She's appreciated her family's support even more since her September move to Savannah, Georgia to begin her first year at SCAD, a school she chose because she felt it would teach her to harness her artistic talent to create a financially secure future. Memuna likes her classes: English, design, and drawing, which are "foundation studies" required as part of the SCAD Core program.

Socially, though, the adjustment hasn't been easy. "It feels like everybody here is all chummy, best friends, and I feel like I'm not," she sighs. And she's mystified by how fast her fellow students are moving romantically. "It seems like everybody here is in a relationship," she observes. "I don’t get how they have boyfriends or whatever so quickly!"

Memuna hasn't been enticed by the party scene at college. During her downtime, she's more likely to be watching Netflix (she loves Once Upon a Time and Charmed) or grabbing Mexican food off campus than drinking. "I've been kind of a lame college student," she reflects, only half-joking. "I was also a lame high school student; parties are never really that fun for me." She enjoyed close friendships in high school — she and her friends would "go to movies and then dinner; that was always really fun," she says — and she's looking for the same in Savannah.
"In this painting, she is a queen of her species — a tiger/human hybrid. I wanted to make her look relaxed and a down-to-earth kind of queen, one where you know she's queen without her wearing her crown." —Memuna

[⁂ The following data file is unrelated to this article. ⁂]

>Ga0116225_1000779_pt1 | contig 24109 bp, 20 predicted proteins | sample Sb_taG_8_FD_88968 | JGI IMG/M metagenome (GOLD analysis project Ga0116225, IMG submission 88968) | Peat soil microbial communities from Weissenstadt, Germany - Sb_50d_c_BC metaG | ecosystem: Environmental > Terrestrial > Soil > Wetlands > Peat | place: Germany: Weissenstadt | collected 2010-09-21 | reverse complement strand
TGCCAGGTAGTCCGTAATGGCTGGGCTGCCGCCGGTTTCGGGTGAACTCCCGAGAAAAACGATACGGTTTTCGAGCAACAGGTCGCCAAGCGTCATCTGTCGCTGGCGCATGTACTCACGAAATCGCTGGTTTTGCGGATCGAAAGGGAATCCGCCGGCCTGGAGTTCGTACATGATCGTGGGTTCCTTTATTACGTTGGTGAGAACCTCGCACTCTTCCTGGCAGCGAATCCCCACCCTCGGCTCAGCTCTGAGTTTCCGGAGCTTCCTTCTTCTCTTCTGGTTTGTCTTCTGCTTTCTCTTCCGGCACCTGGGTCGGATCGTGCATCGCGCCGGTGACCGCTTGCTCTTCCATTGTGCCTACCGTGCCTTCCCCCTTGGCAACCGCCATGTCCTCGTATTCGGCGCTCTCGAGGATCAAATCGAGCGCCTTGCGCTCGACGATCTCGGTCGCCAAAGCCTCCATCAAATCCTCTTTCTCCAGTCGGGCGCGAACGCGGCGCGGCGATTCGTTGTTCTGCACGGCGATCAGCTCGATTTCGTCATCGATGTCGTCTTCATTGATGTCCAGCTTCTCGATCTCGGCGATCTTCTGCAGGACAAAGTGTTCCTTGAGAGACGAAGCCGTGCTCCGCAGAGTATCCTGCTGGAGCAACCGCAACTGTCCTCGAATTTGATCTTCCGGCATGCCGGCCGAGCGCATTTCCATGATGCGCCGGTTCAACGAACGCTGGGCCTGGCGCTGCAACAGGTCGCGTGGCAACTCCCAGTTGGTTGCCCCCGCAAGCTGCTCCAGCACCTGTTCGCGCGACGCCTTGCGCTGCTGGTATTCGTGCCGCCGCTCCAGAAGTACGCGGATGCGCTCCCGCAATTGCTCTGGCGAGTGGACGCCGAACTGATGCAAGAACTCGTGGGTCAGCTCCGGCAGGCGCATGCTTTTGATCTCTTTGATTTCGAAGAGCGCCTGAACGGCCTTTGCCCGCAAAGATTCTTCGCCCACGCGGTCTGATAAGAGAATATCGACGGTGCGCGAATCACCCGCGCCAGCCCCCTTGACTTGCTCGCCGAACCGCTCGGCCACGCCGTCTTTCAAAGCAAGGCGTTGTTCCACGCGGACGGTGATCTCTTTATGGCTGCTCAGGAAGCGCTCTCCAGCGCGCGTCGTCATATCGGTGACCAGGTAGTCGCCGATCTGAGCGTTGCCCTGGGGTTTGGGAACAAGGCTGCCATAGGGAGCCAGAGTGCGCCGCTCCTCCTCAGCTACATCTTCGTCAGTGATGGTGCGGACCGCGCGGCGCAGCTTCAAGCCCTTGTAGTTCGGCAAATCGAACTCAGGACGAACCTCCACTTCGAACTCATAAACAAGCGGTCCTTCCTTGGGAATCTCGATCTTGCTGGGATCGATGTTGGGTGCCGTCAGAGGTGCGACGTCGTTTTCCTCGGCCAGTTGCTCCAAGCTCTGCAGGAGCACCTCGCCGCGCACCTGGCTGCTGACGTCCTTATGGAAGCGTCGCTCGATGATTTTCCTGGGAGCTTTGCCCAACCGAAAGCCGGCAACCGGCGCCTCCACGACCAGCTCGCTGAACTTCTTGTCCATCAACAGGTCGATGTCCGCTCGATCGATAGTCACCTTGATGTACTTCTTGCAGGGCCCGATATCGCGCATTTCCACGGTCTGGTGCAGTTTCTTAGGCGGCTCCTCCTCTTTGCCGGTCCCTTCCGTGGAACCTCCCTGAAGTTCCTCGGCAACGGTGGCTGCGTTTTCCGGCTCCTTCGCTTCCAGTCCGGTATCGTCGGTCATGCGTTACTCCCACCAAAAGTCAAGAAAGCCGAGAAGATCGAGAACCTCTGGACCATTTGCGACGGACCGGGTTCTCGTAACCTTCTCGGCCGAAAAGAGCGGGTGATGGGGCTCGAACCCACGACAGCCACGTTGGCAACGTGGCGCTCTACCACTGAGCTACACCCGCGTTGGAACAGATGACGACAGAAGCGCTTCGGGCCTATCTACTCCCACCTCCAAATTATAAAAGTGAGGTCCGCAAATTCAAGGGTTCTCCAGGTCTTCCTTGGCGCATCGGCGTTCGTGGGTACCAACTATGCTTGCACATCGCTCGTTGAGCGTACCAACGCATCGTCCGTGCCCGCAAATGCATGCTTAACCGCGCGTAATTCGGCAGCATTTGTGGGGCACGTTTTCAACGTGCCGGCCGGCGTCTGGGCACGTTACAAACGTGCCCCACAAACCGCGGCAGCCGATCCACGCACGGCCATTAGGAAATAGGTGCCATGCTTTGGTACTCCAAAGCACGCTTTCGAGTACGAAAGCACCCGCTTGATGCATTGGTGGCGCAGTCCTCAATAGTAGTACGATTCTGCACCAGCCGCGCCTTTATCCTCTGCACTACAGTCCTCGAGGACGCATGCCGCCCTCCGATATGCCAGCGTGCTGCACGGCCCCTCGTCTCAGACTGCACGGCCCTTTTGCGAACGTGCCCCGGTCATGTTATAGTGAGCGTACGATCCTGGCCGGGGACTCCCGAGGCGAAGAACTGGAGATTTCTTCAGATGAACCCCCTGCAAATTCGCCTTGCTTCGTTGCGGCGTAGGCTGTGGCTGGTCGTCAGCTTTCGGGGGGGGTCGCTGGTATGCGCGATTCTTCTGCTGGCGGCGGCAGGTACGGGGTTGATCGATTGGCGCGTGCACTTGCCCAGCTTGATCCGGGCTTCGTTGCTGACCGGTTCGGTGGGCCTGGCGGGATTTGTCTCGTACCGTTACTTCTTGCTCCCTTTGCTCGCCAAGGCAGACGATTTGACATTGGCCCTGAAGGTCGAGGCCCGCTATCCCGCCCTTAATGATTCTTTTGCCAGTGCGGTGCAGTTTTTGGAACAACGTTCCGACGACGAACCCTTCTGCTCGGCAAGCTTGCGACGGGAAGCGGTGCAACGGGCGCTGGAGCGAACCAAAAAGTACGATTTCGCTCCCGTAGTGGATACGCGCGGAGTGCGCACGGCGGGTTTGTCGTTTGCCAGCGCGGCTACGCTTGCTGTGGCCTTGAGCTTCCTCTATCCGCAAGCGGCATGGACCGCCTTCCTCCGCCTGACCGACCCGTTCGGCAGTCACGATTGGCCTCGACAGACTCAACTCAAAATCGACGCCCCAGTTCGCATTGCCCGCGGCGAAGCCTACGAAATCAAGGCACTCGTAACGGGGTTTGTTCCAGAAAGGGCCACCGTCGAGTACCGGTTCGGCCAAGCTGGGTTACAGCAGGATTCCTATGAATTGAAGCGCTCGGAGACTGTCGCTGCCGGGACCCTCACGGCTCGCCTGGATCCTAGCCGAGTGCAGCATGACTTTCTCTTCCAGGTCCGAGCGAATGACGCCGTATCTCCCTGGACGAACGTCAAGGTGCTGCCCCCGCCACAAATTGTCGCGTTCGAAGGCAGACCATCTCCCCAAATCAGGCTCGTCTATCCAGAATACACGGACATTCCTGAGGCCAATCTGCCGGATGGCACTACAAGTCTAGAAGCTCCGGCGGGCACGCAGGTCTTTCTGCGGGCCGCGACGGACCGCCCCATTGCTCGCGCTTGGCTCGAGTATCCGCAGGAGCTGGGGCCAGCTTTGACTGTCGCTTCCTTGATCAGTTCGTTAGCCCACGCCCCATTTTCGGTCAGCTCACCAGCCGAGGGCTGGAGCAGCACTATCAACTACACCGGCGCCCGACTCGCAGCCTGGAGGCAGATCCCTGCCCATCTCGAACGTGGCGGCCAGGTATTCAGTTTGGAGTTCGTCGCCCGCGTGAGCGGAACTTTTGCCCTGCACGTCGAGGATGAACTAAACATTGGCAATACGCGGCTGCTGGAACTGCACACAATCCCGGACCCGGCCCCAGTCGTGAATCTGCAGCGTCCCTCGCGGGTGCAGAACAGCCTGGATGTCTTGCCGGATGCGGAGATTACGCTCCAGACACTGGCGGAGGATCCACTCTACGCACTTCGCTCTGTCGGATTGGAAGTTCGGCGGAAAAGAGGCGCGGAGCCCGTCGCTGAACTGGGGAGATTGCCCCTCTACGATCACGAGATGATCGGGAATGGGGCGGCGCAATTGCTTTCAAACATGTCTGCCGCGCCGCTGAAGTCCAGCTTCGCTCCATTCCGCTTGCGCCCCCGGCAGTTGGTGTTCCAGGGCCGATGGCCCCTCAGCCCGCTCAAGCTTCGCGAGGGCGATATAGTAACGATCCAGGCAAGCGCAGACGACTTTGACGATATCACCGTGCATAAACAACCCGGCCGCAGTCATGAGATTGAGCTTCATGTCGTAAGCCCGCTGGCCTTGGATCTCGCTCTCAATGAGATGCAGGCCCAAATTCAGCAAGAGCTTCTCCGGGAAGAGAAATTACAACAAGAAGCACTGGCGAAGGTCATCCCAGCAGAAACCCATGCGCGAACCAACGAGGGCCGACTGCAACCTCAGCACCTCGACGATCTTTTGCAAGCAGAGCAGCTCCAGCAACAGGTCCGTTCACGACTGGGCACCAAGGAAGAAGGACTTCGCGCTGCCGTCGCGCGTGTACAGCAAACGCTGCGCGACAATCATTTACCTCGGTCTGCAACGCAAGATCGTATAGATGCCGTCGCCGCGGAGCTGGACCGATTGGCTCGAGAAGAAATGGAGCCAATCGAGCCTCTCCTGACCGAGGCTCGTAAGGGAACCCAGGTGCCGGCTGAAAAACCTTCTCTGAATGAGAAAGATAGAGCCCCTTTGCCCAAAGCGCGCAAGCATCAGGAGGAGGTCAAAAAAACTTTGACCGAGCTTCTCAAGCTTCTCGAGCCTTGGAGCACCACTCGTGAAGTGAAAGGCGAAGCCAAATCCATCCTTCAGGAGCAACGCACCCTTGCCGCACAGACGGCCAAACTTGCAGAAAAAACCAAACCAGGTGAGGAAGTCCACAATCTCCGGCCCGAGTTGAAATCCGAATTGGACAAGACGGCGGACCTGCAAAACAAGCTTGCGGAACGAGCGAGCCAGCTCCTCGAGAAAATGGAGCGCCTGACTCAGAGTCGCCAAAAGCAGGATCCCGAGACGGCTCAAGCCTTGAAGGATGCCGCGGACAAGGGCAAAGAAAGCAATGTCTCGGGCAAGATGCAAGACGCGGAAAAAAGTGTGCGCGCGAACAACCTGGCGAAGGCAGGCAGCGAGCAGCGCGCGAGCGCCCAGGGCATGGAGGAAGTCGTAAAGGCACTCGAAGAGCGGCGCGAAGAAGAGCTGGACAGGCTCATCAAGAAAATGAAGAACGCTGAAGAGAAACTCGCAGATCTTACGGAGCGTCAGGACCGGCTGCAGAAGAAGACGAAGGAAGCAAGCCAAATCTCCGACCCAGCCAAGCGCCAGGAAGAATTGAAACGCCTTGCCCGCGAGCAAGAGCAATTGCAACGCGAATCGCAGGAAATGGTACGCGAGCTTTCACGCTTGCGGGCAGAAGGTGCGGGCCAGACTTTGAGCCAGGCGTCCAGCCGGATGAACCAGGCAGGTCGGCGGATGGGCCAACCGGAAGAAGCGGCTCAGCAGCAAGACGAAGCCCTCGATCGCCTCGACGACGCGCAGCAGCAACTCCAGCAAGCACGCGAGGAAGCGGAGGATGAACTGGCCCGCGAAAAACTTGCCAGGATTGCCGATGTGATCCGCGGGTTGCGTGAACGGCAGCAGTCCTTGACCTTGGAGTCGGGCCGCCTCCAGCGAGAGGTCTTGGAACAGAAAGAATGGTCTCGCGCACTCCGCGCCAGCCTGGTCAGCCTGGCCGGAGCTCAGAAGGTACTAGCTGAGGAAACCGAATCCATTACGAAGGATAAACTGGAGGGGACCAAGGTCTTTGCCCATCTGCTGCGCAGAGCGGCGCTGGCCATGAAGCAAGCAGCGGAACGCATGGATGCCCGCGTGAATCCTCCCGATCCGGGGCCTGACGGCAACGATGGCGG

She thinks she might have a solution: student groups. While Memuna's given up sports for now due to a nasty case of tendonitis in her knees, she isn't short on other interests. "I joined the cosplay club," she reports. "I love anime and manga... And then I'm doing an African Studies Group. I'm putting all my money on clubs. Hopefully I find my people there."
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She has made one reliable friend, her roommate Charity, who accompanied Memuna recently when she went to get her first tattoo: the quote "when the going gets tough, the tough get going" inscribed in a circle around the remainder of Memuna's right arm, which she calls her "little arm." She'd heard a student in her English class recite the saying recently and though she'd heard it before, this time it resonated, made her feel a little stronger. Memuna shares that this year she's felt her childhood trauma begin to resurface for the first time. "All these feelings I've been suppressing through the years, it's all coming back now," she says. "It's like, I don’t know, it's like my brain feels like I'm ready to feel things again little by little."